China is using economic incentives to target 10 types of groups in Taiwan as part of its “united front” tactics, an unnamed government official said, citing national security intelligence.
The official said the groups targeted for engagement are local townships, young people and students, Chinese spouses of Taiwanese, Aborigines, pro-China political parties and groups, temples, descendants of Chinese who retain roots in China, labor groups, farmers’ and fishermens’ associations, and military veterans.
The government had previously estimated that China spends at least NT$10 billion (US$337.8 million) per year enticing Taiwanese to join united front efforts, but they believe that there might be more “invisible funding.”
China uses economic incentives when cultivating Chinese spouses, Aboriginal leaders, and local township and religious organizations, the official said, adding that Beijing might provide free visits to China or direct benefits to improve China’s approval rating.
China is also attempting to establish internal aid in Taiwan to direct public affairs and political activities, the official said.
Different levels of officials from China’s Taiwan Affairs Office (TAO), United Front Work Department (UFWD) of the Chinese Communist Party’s Central Committee and other groups have used Taiwan’s pro-unification groups and pro-China associations to arrange visits to Taiwan, gradually affecting exchanges using united front strategies, another unnamed source familiar with the matter said.
Trade groups, Chinese-funded firms and the local offices of Chinese businesses have members who also hold Chinese government positions, the source said, adding that these people cooperate with instructions from China.
During former president Ma Ying-jeou’s (馬英九) administration, Xiamen University’s Taiwan Research Institute and other Chinese think tanks researched Taiwan’s political and economic development and social sentiment for a long period in the name of academic cooperation and field research, the source said.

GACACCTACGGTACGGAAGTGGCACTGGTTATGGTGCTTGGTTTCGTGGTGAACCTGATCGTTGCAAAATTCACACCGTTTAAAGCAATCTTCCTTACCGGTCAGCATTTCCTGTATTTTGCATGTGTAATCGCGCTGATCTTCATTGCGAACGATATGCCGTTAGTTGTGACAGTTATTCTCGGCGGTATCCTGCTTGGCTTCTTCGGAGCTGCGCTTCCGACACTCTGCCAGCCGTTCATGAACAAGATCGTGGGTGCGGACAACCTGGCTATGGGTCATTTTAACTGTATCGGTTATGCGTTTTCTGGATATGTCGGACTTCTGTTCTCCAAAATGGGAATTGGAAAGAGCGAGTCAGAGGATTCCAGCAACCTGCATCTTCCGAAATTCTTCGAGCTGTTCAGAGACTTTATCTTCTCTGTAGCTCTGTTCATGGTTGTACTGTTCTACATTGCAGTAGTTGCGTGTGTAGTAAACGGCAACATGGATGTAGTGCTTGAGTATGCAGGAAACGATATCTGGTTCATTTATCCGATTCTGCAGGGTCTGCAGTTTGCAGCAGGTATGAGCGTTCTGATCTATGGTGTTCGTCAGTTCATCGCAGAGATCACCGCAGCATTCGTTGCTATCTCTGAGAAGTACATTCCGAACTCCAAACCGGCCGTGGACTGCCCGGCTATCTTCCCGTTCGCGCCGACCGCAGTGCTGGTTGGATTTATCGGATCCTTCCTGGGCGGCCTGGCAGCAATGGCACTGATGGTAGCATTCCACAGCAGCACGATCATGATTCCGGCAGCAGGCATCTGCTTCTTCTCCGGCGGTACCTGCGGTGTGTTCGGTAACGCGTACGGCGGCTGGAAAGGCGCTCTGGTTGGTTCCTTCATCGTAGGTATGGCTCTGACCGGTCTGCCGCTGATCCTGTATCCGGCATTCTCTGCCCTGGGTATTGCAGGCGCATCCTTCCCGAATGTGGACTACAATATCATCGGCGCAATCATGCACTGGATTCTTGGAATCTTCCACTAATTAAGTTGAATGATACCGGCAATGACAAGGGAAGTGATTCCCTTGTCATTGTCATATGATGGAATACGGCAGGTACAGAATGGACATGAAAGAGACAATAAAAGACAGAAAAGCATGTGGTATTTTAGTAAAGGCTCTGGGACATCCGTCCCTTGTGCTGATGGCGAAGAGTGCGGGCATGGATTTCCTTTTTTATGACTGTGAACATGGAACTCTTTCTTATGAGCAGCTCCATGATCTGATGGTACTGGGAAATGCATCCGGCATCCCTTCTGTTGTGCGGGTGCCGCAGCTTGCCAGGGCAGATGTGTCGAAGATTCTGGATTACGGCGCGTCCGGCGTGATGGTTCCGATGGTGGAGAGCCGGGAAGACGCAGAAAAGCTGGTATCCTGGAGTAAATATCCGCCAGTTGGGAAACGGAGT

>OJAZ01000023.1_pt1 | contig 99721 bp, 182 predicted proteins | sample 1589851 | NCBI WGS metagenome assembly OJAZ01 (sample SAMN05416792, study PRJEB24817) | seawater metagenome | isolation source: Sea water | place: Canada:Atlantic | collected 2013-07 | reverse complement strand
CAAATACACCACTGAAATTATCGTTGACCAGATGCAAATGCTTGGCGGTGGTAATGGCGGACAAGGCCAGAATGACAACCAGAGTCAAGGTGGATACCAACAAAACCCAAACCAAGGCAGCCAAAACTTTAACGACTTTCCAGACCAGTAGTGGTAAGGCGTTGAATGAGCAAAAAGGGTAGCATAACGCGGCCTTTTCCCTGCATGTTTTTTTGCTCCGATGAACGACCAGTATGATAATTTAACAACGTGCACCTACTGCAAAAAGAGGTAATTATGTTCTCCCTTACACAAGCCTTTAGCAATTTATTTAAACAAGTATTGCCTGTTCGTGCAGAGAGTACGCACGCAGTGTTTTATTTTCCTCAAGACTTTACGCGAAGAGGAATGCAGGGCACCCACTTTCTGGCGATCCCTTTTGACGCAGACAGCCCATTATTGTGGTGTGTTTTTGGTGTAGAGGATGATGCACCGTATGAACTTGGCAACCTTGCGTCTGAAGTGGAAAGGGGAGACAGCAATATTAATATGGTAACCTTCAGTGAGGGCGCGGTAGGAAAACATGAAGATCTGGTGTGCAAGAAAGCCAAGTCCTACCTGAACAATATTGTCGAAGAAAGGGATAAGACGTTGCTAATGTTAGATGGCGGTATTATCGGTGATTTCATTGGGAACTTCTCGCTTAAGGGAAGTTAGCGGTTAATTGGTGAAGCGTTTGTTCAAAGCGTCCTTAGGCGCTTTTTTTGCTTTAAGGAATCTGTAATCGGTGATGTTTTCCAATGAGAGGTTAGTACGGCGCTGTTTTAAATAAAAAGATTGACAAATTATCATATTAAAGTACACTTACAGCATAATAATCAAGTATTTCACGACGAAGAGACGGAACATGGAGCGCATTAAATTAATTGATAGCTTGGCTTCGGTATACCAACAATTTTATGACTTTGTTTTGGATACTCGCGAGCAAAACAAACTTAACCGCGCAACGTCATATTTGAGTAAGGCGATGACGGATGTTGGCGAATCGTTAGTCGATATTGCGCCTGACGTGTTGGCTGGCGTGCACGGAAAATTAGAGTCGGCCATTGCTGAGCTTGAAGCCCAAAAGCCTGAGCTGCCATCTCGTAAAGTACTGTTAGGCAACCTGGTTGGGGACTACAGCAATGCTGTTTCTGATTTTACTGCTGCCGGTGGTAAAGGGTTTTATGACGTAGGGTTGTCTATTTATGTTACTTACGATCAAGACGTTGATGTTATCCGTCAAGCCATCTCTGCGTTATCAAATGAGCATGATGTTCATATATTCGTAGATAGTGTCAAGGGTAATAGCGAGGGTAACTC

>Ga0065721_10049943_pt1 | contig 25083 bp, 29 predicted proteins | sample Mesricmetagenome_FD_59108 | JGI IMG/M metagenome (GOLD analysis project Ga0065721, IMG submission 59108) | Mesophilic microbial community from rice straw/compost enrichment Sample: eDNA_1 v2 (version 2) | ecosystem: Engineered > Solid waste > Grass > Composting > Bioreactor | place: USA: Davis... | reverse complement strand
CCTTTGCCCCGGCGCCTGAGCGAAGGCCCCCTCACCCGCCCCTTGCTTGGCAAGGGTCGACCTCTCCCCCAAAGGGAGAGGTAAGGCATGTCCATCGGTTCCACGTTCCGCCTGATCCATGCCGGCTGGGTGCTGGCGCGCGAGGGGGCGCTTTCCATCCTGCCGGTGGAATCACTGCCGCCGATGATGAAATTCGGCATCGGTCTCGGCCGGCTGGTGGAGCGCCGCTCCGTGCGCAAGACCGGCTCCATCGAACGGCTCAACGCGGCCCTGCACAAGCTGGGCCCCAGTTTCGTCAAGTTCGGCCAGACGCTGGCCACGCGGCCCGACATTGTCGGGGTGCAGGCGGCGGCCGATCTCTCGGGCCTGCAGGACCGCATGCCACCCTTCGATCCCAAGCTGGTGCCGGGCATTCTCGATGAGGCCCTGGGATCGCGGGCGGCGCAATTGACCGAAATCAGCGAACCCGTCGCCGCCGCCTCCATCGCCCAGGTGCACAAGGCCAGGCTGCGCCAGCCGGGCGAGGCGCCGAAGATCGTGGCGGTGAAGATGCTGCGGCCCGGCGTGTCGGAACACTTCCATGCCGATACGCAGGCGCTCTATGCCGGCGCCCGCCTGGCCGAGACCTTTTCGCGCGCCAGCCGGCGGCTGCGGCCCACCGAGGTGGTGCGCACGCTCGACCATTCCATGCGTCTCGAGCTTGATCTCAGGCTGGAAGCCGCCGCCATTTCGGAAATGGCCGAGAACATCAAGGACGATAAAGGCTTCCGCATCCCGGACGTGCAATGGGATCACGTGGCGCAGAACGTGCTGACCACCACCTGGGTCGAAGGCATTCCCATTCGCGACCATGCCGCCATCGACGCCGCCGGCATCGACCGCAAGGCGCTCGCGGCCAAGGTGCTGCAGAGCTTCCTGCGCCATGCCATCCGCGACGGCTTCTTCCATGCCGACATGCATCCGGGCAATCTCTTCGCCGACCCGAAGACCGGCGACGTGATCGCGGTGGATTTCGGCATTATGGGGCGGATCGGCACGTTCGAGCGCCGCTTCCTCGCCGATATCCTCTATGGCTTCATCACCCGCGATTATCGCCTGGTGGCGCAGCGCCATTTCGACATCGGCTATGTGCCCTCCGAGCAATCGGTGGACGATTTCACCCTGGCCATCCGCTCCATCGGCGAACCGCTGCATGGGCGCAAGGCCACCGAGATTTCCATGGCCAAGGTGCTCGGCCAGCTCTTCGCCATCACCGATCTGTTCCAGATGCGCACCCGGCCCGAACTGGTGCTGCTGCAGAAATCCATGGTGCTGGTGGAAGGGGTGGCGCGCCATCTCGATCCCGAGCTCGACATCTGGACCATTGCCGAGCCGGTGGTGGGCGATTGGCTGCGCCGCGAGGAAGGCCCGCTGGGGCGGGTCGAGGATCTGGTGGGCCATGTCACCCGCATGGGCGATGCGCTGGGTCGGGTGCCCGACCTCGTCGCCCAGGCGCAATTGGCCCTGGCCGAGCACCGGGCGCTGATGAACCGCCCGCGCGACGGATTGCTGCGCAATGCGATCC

The organizations claimed that hotel costs were too high and rented homes in Taiwan for professors and students, the source said, adding that the groups used this opportunity to collect intelligence.
A suspected “price list” set by the TAO has emerged in a case involving New Party spokesman Wang Ping-chung (王炳忠), a national security official said.
Prosecutors have also found several million yuan in the accounts of other pro-China political parties and groups, the official said.
China has also hinted to political party members that if they gather military information in Taiwan, China would compensate them generously, while others have traveled to China to interact with national security officials and accept funds, the official added.
These cases are difficult to investigate, because it is not easy to prove that the money in those accounts was given by Chinese intelligence agencies or agencies involved with Taiwan, the official said.
Meanwhile, Chinese divisions involved with Taiwan are spread throughout several Chinese party, government and military divisions, including the UFWD, the Taiwan affairs system, think tanks and other divisions, the official said.
Taiwan has continuously tracked China’s attempts to influence Taiwanese politics and society, and has reacted appropriately, they added.
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